Monday, July 14, 2014

"Indiana Bones" revisted

In late 2013 a relic hunter dubbed 'Indiana Bones' lifted the lid on a macabre collection of 400-year-old jewel-encrusted skeletons unearthed in churches across Europe. Art historian Paul Koudounaris hunted down and photographed dozens of skeletons in some of the world's most secretive religious establishments.


The skeletons are said to be the remains of early Christian martyrs.
Thousands of skeletons were dug up from Roman catacombs in the 16th century and installed in towns around Germany, Austria and Switzerland on the orders of the Vatican.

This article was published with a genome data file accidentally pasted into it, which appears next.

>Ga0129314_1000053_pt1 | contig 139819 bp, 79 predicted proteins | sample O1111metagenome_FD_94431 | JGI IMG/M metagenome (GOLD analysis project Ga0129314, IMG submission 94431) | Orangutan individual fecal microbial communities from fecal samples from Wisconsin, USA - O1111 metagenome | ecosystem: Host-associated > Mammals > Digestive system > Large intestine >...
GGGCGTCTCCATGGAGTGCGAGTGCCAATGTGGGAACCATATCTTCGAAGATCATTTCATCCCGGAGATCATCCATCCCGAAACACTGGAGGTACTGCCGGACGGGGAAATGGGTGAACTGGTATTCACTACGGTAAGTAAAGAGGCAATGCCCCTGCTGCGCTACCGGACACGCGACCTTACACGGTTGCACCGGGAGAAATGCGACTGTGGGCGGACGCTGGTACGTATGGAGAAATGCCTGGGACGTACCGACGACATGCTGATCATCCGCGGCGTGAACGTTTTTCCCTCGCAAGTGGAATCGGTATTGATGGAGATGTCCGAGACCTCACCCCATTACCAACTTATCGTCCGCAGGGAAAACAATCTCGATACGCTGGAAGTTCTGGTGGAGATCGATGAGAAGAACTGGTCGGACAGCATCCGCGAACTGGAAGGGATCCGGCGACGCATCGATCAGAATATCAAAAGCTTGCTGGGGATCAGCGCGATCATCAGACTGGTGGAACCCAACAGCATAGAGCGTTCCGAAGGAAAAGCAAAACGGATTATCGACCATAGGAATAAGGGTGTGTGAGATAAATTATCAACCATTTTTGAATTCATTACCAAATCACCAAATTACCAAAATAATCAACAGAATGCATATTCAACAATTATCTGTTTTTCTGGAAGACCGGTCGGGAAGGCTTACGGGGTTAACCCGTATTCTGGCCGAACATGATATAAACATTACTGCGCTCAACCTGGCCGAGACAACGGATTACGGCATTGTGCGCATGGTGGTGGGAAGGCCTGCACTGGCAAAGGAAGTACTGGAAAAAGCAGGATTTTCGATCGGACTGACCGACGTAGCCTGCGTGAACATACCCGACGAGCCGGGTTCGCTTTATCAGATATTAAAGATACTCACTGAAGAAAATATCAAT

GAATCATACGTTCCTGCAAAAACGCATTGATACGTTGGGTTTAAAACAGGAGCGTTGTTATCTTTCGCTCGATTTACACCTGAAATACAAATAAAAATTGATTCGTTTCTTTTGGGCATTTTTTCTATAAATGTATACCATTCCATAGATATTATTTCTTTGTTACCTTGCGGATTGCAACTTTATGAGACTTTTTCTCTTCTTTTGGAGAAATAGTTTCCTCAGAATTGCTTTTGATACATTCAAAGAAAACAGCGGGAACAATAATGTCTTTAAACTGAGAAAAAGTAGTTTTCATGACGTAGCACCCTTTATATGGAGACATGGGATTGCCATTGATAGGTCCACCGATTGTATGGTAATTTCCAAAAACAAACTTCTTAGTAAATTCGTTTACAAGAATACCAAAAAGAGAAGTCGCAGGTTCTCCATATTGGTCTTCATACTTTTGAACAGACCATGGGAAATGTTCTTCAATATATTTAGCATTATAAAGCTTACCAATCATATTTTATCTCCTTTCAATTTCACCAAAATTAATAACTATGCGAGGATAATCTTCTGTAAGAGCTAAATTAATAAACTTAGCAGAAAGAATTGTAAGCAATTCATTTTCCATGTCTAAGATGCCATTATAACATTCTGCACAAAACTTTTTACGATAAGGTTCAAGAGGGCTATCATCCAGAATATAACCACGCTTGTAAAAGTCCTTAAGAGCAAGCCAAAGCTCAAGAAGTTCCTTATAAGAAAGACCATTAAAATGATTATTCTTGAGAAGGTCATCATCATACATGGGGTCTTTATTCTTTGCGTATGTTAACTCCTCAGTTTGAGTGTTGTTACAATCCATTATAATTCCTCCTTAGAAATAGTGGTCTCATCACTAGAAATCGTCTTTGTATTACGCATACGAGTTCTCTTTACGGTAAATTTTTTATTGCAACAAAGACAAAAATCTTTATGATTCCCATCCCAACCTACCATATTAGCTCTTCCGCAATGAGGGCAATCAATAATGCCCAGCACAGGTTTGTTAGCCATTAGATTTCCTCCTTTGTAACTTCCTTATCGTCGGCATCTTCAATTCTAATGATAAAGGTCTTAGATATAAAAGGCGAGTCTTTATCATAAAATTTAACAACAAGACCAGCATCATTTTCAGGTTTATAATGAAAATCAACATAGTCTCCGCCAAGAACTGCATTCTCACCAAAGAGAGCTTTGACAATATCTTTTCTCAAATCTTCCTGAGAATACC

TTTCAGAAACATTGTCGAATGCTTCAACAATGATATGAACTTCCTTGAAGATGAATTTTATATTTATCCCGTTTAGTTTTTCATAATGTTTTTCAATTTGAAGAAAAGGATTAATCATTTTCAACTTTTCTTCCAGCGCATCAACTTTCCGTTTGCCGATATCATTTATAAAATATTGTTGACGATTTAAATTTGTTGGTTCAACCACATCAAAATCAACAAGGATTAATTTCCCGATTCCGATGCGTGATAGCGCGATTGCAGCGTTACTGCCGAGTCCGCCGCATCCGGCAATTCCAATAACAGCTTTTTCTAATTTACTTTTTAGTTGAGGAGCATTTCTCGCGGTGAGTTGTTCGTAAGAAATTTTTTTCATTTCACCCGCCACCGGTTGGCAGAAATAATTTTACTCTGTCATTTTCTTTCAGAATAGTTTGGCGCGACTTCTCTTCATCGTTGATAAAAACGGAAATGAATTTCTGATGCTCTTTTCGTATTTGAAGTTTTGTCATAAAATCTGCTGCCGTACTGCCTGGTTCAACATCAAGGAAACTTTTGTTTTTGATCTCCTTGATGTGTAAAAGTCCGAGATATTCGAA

They were sent to Catholic churches and religious houses to replace the relics destroyed in the wake of the Protestant Reformation in the 1500s.
After they were found in the Roman catacombs the Vatican authorities would sign certificates identifying them as martyrs then they put the bones in boxes and sent them northwards.

The skeletons would then be dressed and decorated in jewels, gold and silver, mostly by nuns. They had to be handled by those who had taken a sacred vow to the church - these were believed to be martyrs and they couldn't have just anyone handling them.





http://www.dailymail.co.uk/news/article-2413688/Incredible-skeletal-remains-Catholic-saints-dripping-gems-jewellery-dug-Indiana-Bones-explorer.html